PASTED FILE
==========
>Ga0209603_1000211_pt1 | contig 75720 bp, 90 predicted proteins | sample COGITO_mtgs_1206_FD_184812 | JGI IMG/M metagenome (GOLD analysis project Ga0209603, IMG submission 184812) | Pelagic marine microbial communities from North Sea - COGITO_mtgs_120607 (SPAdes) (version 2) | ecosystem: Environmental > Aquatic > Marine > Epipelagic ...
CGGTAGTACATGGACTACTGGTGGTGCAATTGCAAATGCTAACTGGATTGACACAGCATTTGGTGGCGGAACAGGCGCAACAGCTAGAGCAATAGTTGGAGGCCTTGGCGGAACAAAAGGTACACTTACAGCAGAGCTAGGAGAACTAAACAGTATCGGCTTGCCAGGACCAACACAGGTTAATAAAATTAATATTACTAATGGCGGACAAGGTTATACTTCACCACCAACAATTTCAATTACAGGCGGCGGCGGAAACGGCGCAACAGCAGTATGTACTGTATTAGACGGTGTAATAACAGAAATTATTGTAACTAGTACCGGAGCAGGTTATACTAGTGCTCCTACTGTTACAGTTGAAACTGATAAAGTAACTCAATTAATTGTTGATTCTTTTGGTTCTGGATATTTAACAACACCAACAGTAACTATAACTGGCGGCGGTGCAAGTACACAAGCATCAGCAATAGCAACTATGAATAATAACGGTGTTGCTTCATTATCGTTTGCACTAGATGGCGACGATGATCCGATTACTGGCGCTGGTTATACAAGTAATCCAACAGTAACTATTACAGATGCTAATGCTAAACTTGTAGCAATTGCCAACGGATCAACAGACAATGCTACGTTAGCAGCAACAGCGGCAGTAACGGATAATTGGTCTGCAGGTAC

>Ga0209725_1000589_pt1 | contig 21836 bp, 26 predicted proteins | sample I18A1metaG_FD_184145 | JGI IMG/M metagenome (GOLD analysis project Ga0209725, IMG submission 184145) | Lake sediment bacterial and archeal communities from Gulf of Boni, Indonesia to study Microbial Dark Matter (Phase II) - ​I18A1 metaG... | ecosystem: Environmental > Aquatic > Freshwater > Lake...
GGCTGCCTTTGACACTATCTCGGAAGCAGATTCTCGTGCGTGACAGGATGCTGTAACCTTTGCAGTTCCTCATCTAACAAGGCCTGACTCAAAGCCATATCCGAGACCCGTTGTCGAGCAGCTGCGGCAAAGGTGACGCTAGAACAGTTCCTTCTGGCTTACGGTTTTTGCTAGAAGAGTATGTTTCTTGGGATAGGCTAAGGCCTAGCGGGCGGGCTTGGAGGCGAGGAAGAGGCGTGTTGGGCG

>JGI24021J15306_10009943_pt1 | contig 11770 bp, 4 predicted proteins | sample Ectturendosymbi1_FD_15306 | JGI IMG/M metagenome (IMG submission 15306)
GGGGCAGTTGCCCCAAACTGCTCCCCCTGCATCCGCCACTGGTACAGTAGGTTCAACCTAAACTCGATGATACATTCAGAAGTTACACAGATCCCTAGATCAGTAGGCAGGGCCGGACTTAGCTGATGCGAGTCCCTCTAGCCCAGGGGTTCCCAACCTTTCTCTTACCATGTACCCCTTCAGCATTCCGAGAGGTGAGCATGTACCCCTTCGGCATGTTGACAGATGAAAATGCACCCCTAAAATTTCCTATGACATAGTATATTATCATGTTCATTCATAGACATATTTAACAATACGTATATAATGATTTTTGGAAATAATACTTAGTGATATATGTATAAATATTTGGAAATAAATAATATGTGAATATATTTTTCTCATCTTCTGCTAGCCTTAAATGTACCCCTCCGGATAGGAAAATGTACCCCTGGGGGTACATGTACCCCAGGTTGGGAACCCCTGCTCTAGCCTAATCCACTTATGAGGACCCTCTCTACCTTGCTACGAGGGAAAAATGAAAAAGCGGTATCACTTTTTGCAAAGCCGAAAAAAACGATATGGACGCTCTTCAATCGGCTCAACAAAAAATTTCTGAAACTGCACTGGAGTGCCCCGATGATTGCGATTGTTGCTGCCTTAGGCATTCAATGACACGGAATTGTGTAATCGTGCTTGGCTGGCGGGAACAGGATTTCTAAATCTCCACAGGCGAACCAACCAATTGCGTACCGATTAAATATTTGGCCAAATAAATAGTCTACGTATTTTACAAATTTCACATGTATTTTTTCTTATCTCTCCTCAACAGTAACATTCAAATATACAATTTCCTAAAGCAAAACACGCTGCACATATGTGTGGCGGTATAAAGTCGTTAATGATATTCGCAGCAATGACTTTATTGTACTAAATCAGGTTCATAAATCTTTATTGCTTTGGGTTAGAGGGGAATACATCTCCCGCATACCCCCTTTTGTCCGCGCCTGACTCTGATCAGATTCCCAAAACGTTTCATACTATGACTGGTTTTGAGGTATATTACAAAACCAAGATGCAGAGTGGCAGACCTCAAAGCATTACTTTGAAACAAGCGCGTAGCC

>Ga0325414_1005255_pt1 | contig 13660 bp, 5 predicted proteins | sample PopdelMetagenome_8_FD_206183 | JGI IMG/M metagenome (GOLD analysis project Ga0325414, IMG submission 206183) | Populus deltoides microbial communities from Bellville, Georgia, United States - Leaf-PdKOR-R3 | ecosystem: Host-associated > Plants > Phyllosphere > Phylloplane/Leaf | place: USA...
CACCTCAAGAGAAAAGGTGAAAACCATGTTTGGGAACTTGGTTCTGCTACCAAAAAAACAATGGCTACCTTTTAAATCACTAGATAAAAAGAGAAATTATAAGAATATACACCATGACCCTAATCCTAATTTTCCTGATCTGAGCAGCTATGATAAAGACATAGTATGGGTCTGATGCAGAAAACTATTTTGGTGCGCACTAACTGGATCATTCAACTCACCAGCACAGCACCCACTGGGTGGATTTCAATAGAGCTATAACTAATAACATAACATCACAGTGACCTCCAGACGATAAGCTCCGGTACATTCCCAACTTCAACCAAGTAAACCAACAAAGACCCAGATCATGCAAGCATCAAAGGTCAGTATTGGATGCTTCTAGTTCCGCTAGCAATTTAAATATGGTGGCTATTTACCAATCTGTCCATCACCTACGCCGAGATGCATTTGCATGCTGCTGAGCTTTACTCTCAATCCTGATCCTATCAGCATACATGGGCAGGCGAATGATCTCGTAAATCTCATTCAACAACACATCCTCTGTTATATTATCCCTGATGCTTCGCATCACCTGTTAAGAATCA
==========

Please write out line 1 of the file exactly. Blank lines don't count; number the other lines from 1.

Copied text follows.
>Ga0209603_1000211_pt1 | contig 75720 bp, 90 predicted proteins | sample COGITO_mtgs_1206_FD_184812 | JGI IMG/M metagenome (GOLD analysis project Ga0209603, IMG submission 184812) | Pelagic marine microbial communities from North Sea - COGITO_mtgs_120607 (SPAdes) (version 2) | ecosystem: Environmental > Aquatic > Marine > Epipelagic ...